In Zullo v. HMC Assets, LLC, the Massachusetts Land Court has issued a judicial about-face in deciding that a mortgage holder lacks standing to foreclose if that holder never possessed the mortgagor's original promissory note – even if that holder can submit a lost note affidavit from a predecessor holder. In a written decision issued in August 2014, the Land Court determined, in the very same case, that the mortgage holder could foreclose without possession of the original promissory note but with a lost note affidavit executed by a prior loan servicer. The 2014 Zullo decision directly contradicted two decisions arising out of the Massachusetts bankruptcy court, Desmond v. Raymond C. Green, Inc., 505 B.R. 365 (Bankr. D. Mass. 2014); Marks v. Braunstein, 439 B.R. 248 (Bankr. D. Mass. 2010), both of which concluded that under Massachusetts law, the foreclosing mortgage holder must have at one point possessed the original note, so that it can execute the lost note affidavit. More ›

Treasury Echoes Trump: Deregulate to Improve Financial Systems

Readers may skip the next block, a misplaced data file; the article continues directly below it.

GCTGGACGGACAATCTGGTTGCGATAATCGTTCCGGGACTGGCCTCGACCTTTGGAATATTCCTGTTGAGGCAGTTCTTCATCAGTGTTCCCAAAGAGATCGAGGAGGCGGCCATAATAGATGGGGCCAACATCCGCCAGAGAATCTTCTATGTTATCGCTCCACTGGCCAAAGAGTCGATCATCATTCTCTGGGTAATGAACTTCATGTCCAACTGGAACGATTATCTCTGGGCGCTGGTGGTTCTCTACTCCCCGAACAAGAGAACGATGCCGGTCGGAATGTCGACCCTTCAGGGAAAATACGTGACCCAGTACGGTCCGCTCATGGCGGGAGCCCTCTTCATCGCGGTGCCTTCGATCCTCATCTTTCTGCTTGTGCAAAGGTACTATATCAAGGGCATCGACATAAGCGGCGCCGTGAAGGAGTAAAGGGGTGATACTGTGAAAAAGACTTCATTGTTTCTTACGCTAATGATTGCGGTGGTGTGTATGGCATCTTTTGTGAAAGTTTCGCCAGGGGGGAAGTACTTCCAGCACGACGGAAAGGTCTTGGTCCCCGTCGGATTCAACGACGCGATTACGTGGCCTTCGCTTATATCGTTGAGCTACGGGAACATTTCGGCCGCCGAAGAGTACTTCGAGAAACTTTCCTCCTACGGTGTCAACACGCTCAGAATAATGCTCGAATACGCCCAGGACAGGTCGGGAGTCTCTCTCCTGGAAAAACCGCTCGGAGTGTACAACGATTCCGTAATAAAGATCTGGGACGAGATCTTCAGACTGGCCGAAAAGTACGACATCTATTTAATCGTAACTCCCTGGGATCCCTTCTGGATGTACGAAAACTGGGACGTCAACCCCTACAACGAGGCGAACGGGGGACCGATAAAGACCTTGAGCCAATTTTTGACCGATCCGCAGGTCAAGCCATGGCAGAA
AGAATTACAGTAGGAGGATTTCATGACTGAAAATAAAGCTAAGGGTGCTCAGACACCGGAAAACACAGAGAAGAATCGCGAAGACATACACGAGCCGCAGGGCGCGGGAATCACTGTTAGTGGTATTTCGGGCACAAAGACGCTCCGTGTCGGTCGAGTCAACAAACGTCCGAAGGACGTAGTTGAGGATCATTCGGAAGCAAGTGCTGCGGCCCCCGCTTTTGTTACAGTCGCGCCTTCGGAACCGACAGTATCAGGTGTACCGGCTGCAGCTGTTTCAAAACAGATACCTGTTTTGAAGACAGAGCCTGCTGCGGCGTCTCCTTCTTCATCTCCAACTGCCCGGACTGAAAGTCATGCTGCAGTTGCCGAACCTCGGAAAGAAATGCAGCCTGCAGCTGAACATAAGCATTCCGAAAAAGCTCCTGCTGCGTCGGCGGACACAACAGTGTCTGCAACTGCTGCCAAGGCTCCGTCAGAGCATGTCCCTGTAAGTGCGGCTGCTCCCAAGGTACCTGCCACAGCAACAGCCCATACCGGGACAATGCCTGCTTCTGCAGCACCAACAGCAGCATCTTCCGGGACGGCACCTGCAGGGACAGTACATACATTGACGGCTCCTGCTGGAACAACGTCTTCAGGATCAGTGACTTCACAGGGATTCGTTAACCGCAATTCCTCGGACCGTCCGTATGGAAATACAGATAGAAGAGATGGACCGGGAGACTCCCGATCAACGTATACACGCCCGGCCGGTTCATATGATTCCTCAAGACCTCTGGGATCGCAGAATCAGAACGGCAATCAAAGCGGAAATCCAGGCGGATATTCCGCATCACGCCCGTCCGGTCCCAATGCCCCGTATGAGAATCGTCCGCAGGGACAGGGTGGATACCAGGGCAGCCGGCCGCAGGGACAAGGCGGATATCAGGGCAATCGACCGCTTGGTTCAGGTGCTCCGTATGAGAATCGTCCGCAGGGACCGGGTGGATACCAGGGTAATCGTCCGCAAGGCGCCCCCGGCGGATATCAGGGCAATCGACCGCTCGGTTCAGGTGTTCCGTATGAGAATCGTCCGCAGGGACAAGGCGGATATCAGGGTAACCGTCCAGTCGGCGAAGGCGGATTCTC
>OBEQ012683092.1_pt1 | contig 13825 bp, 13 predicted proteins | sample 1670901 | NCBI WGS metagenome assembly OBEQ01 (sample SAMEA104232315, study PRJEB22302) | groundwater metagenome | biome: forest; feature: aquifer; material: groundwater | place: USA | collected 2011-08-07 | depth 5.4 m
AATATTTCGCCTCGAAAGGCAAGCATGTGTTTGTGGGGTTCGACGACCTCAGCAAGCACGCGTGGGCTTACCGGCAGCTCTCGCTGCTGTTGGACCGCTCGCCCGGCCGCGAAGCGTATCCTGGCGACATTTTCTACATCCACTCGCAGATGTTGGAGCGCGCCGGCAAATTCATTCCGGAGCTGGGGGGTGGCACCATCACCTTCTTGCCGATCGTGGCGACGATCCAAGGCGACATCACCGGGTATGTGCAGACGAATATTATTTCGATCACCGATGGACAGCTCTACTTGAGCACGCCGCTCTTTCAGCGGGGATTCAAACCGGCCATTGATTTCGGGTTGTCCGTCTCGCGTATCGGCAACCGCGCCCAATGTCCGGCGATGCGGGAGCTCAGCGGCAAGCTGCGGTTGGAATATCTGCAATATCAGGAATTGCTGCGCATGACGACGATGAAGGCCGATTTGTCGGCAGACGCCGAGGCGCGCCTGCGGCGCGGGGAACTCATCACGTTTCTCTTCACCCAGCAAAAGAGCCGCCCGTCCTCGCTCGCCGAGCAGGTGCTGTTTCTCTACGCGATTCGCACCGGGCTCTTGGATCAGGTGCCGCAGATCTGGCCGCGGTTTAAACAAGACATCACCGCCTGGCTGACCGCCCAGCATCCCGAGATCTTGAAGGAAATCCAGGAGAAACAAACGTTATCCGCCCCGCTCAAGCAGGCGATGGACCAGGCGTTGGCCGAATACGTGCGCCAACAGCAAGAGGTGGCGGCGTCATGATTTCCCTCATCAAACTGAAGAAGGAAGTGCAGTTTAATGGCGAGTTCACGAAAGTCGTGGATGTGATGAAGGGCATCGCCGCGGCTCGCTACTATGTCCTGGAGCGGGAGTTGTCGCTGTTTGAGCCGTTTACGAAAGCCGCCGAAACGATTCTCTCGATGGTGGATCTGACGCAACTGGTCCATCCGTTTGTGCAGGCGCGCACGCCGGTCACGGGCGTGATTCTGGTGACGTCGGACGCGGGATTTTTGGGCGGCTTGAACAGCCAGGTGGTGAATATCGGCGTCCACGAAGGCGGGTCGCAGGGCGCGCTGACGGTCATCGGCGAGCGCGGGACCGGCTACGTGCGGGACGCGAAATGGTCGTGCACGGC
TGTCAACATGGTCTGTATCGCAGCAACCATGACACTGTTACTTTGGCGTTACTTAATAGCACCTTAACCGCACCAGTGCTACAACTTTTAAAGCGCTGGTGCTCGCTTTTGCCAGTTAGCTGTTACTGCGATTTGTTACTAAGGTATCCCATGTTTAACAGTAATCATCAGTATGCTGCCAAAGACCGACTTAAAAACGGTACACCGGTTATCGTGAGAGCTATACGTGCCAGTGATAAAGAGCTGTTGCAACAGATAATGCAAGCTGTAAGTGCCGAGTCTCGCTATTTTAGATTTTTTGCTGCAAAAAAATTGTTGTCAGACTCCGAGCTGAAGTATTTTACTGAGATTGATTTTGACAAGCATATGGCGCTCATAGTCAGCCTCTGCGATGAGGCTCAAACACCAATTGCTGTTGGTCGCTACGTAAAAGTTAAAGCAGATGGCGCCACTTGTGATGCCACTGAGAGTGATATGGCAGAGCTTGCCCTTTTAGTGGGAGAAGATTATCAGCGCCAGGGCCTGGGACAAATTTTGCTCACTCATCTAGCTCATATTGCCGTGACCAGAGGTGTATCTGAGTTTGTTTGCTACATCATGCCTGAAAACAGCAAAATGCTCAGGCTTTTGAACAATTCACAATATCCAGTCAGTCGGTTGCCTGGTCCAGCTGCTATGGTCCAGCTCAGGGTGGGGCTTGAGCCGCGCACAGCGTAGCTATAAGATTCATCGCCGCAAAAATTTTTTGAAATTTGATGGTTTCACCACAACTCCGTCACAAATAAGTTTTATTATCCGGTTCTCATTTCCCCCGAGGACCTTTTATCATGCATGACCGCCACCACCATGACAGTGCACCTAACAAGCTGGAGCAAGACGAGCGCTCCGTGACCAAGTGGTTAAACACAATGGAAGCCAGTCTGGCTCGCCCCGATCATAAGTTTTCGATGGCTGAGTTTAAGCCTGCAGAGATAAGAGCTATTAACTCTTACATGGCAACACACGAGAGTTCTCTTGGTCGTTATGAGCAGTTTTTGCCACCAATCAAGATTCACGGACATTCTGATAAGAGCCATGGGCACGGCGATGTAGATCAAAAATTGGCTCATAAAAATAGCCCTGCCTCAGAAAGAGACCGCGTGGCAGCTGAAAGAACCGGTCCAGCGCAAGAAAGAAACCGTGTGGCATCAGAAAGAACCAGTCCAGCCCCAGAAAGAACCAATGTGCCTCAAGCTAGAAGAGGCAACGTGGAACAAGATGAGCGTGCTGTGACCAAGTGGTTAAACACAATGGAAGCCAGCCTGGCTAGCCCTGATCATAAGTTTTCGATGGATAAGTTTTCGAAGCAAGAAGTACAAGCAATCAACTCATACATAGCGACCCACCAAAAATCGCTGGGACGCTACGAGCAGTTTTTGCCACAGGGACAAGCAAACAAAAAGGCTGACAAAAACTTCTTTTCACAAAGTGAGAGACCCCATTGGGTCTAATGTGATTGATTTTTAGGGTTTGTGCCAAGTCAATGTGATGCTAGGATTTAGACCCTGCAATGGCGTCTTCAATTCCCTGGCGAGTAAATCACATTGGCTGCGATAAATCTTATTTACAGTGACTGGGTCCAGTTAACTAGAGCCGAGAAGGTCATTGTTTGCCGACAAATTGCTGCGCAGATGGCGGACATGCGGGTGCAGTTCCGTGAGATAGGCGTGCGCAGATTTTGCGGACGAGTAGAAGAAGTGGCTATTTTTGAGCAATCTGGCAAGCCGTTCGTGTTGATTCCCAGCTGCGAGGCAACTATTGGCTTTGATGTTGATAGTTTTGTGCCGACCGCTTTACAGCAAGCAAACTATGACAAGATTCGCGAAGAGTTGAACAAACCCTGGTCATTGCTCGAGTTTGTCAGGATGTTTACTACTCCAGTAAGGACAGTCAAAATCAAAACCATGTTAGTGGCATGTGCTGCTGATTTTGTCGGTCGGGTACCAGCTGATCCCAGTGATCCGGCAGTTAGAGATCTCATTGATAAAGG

Shortly after taking office, President Trump issued an Executive Order to establish a policy for regulating the United States financial system under seven "Core Principles," and to order a report from the United States Treasury that assesses financial markets. Last week, Treasury responded with its first 150 page report on the current state of the financial system that outlines proposed regulatory changes. Treasury points the finger at the Obama administration’s 2010 enactment of Dodd-Frank for imposing regulatory requirements insufficiently tailored or coordinated among agencies, unrelated to addressing the problems leading to the great recession, and applied in an overly prescriptive manner. In no uncertain terms, the report concludes that the scope and excess costs imposed by Dodd-Frank have resulted in a slower rate of growth in the financial markets. Unsurprisingly, Treasury’s regulatory recommendations coincide with Congress’ current legislative effort at replacing Dodd-Frank with the Financial Choice Act. More ›